It was amazing working as a mentor with seven maths and digital-focused practitioner action research teams as part of the The Education and Training Foundation / CC Pathways’ seventh year of #OTLA this year. All teams conducted powerful action research while managing huge upheaval to their FE practice and to their own and their learners’ lives during the lockdown period and the return to the FE classroom as in-person sessions resumed. This was a phenomenal challenge which they all rose to brilliantly.
The Rainbow Book (pictured above), an anthology of these projects, is now available and documents how 43 FE teams across England investigated how practical interventions could help improve specific aspects of their FE practice using team collaboration and feedback from learners.
One Essential Digital Skills (EDS) team I supported developed impactful new strategies allowing Adult and Community Learners and Council colleagues to access and use Zoom and Teams webinar platforms for work, education and social purposes. Other EDS teams developed curriculum and resources enabling learners to identify misinformation being spread online and to develop learners’ use of digital tools such as Google’s Jamboard or Sheets, collecting valuable evidence for their EDS qualifications.
A team of maths researchers worked with learners to create strategies to make remote ‘bite size’ online maths learning more achievable from home or in the workplace (including learning happening in a vegetable field from a tractor cab!).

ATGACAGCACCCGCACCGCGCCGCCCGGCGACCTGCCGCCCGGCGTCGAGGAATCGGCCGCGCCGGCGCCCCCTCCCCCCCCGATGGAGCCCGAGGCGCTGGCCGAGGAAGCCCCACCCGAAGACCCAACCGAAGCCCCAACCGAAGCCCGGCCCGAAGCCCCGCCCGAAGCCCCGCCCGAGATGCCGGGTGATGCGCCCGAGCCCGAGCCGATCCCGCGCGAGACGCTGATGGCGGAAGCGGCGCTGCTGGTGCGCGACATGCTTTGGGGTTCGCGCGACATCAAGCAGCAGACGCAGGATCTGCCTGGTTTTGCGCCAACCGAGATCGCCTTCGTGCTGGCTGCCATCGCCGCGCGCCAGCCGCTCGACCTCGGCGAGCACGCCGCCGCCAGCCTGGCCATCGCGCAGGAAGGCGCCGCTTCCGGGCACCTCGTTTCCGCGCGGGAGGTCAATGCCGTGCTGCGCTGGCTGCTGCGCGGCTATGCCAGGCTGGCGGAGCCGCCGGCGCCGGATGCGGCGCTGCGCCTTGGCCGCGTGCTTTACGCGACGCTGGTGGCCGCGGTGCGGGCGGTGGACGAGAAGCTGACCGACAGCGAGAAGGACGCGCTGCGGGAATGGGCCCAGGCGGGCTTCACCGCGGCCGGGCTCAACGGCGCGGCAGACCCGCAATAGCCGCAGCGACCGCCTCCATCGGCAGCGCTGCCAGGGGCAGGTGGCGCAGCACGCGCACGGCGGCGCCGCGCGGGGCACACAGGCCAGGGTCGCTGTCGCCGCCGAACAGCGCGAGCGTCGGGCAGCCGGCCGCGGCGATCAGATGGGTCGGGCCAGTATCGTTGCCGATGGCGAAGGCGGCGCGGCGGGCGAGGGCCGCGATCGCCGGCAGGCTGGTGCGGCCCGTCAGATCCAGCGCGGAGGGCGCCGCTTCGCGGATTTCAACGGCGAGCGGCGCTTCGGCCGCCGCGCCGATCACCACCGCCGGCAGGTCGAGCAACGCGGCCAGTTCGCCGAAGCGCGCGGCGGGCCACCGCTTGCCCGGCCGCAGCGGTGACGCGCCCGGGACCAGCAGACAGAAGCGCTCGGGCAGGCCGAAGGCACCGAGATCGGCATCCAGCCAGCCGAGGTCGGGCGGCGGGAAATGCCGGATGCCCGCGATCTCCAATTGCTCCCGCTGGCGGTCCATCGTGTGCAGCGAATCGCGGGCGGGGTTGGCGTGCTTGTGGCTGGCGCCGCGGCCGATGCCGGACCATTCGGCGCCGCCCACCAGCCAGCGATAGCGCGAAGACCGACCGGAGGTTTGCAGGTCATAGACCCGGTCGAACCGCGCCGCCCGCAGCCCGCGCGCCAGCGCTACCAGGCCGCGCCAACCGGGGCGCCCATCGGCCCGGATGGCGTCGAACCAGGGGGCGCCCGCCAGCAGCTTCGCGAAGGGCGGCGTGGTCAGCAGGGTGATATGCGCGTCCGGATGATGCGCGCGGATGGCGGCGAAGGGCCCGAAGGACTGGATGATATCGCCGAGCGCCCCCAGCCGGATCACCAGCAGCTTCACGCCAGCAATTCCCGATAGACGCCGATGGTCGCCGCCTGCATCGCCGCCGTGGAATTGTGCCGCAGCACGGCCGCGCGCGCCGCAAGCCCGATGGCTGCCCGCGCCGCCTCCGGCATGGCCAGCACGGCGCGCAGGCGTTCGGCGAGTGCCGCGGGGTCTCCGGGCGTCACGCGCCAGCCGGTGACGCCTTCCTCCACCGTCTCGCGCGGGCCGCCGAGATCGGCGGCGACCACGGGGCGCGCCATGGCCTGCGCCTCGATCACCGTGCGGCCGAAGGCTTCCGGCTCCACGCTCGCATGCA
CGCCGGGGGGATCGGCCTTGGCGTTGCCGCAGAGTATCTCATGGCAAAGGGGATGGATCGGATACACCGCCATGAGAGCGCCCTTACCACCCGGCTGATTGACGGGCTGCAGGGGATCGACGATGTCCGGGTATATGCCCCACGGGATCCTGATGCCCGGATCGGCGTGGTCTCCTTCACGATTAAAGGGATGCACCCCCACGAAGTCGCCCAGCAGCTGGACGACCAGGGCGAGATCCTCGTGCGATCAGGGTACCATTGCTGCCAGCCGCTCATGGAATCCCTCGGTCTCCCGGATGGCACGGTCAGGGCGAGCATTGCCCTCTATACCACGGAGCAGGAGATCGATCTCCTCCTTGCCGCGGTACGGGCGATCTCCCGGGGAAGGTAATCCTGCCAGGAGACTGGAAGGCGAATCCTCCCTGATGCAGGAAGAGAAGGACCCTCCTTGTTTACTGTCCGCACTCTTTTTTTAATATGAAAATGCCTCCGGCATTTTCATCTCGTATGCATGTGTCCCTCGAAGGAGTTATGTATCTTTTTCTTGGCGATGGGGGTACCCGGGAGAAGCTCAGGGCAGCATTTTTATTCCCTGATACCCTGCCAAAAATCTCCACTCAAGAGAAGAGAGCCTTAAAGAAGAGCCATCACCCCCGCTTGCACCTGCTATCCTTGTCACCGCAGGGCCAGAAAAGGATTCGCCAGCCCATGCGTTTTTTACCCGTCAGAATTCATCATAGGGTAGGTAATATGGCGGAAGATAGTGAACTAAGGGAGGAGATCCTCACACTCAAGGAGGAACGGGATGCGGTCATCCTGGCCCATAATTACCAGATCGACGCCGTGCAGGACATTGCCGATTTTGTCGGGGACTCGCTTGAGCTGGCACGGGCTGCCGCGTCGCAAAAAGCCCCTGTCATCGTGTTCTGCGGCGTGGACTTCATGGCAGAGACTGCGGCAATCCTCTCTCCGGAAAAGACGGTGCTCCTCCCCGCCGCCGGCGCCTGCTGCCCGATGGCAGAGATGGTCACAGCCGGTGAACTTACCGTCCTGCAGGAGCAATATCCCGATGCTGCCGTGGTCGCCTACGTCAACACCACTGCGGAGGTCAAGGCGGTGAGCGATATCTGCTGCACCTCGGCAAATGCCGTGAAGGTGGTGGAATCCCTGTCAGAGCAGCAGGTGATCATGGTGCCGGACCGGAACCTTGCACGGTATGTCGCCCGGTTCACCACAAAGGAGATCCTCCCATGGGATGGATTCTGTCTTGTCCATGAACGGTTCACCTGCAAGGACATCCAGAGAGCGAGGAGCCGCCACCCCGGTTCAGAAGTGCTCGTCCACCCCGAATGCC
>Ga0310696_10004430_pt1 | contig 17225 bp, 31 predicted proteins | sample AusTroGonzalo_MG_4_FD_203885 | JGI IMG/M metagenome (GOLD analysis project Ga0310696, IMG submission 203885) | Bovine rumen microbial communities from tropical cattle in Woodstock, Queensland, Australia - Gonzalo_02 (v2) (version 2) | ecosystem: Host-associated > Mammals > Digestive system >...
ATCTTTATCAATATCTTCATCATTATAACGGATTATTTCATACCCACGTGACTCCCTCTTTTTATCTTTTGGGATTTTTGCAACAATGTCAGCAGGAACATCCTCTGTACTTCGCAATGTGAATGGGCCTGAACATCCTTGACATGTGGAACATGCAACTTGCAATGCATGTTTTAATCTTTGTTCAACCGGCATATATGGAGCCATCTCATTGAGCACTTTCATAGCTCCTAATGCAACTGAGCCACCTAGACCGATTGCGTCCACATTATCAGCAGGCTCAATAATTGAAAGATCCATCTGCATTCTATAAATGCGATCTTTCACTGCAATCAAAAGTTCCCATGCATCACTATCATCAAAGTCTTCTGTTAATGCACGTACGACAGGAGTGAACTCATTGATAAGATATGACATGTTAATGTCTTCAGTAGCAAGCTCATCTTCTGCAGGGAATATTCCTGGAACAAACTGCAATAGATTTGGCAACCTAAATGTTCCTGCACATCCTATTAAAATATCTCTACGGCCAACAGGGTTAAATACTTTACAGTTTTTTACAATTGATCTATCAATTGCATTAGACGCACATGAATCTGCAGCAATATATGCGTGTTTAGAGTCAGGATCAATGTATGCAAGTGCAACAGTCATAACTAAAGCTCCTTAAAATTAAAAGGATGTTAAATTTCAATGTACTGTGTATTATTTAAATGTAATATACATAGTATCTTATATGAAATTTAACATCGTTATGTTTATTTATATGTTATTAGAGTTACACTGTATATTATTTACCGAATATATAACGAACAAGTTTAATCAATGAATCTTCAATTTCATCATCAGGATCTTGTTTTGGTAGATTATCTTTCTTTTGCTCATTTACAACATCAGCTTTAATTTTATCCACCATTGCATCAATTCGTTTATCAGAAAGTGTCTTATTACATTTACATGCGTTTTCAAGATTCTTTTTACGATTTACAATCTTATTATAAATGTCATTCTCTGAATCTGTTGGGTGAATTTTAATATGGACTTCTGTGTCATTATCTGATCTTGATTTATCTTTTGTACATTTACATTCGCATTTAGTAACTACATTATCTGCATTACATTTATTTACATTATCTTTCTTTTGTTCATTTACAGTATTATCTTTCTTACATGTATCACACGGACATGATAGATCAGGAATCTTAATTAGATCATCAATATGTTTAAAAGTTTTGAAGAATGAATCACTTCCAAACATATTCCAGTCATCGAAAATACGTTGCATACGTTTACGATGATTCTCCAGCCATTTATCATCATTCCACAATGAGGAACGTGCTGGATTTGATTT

Other research teams focussed on creating more supportive initial maths assessments, identifying misconceptions related to maths operations and working with learners to identify and manage maths anxiety related to GCSE exams.
Now, in year 8 of OTLA, my mentoring focus is again supporting those working with Essential Digital Skills learners, and is proving just as fascinating. This year I’m working with 3 wonderful Novus teams from prisons in the Midlands and the North.
The first team is investigating how to develop offline digital simulations to help prepare prison learners for the digital world, including online purchasing operations. Another team is developing a supportive mentoring network of prison-based trainers to help share successful digital learning strategies and resources already in use more widely across the workforce. The third team is developing a series of vocationally contextualised, bite size digital starter activities. These will support prisoners to develop the digital skills required for employment in professions including catering and construction.
As ever with mentoring, I am learning as just as much, if not more, than the teams I’m supporting. I’m discovering so much about the access and acquisition challenges around essential digital skills and how we can more effectively develop busy teachers’ digital pedagogy without them taking time out from the training room. This will be of huge benefit when I’m working with EDS learners in future.
I’ll be reporting back on the progress of the 3 projects in due course: research work continues until April and findings and recommendations for fellow teachers will be published later in 2022.